Great zoo escapes: confessions of a zookeeper

By Terry Boylan 1 June 2011
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With a 40-year career, zookeeper Terry Boylan has just about seen it all, including some amazing escapes.

ANIMAL ESCAPES ARE RARE EVENTS at Taronga. Nonetheless, keepers are well prepared for this unlikely incident and a zoo team is equipped with various duties to carry out if the animal escape alarm is activated: veterinarians with anaesthetic dart guns, security marksmen with firearms and general keeping staff with nets and other paraphernalia.

Contrary to what you would reasonably assume, most zoo animals are very reluctant to leave the security of their enclosures. I found this out one day when, as a junior keeper, I was assigned on rotation from the reptile department to assist with the primates.

Monkeys are mischievous at the best of times and none more so than crab-eating macaques. My task was to hose out their exhibit, which consisted of a huge circular pit surrounded by a high wall.

I entered the enclosure via a locked outside door, short tunnel and a final bolted door opening into the monkey pit itself. I realised that I didn’t have the right tap key to turn on the hose I had dragged in with me. I emerged again after carefully bolting the doors behind me and attached the hose to a garden tap outside the exhibit, foolishly throwing the end of it down into the pit.

Strolling nonchalantly back down to the outer door, I entered the exhibit again, just in time to see the last of our fifteen monkeys shinny up the hose and onto the concrete parapet encircling the pit.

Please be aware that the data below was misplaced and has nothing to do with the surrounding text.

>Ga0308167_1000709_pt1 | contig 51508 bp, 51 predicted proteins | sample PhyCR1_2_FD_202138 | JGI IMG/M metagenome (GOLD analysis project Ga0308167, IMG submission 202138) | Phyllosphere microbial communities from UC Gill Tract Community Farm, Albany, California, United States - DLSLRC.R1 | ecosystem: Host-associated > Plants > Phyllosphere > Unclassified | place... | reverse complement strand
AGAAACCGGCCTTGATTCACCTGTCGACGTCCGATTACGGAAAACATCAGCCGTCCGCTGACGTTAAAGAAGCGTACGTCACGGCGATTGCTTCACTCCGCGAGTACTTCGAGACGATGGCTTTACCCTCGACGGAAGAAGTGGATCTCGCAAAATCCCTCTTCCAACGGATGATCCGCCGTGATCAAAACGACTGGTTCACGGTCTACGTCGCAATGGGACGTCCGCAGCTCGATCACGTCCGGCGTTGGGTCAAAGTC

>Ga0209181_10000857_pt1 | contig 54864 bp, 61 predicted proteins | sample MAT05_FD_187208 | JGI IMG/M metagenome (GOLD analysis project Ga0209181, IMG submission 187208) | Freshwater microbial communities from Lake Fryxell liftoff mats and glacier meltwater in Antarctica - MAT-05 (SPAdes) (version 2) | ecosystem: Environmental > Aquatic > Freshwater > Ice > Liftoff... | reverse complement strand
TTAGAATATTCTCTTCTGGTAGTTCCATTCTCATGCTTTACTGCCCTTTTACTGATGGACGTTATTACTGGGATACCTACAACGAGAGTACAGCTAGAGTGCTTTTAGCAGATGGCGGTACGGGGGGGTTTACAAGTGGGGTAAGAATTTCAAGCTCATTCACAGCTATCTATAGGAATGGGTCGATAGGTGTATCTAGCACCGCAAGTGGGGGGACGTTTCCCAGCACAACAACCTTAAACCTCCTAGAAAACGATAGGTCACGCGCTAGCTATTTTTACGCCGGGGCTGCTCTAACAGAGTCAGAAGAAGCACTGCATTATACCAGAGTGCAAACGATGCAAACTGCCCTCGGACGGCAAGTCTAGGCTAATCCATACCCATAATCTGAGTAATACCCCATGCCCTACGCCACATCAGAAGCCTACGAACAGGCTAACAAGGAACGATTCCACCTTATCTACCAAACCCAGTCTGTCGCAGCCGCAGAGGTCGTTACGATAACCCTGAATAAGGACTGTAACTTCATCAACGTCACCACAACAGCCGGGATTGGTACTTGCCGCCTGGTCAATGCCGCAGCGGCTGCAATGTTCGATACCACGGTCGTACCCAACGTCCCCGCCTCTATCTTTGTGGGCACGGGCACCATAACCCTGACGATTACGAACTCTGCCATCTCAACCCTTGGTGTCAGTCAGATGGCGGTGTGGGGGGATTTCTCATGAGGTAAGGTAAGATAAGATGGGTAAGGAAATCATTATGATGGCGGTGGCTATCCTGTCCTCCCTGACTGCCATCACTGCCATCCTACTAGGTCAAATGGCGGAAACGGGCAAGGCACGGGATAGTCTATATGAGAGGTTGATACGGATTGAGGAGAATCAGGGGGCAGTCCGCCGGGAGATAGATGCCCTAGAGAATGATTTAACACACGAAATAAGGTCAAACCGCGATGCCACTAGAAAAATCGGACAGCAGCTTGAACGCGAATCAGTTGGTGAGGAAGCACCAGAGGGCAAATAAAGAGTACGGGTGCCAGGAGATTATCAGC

From there it was just a hop, skip and a jump to having the run of the zoo grounds.

For a moment I couldn’t quite take in what was happening; not two minutes ago the same monkeys were studiously ignoring my existence and lounging about in the sun. I raced back out the tunnel, bumping into Bruno, our Italian gardener, as I did so.

“Quick,” I said. “Contact switch – tell them the macaques are out. Hurry!” I had no time to take in Bruno’s quizzical reply as I clambered to the upper edge of the pit, where the hose still dangled accusingly.

“Hurry, Bruno!” I yelled down to the puzzled gardener. By this time the monkeys had run around the rim of the pit to the other side. Shouting and waving my arms in the hope I could scare them into returning, I ran over to their side only to have the monkeys run around the rim back to the hose.

This went on for about ten minutes. After we had completed three fun-filled circuits the monkeys decided that this game was a bit boring and, being a little intimidated by the incomprehensible noises and frantic windmill-like arm actions I was making, decided to slide back down the hose and into their enclosure.

Zookeeper Terry Boylan has been a zookeeper for over 40 years, including stints at the London Zoo and Melbourne Zoo, as well as Taronga.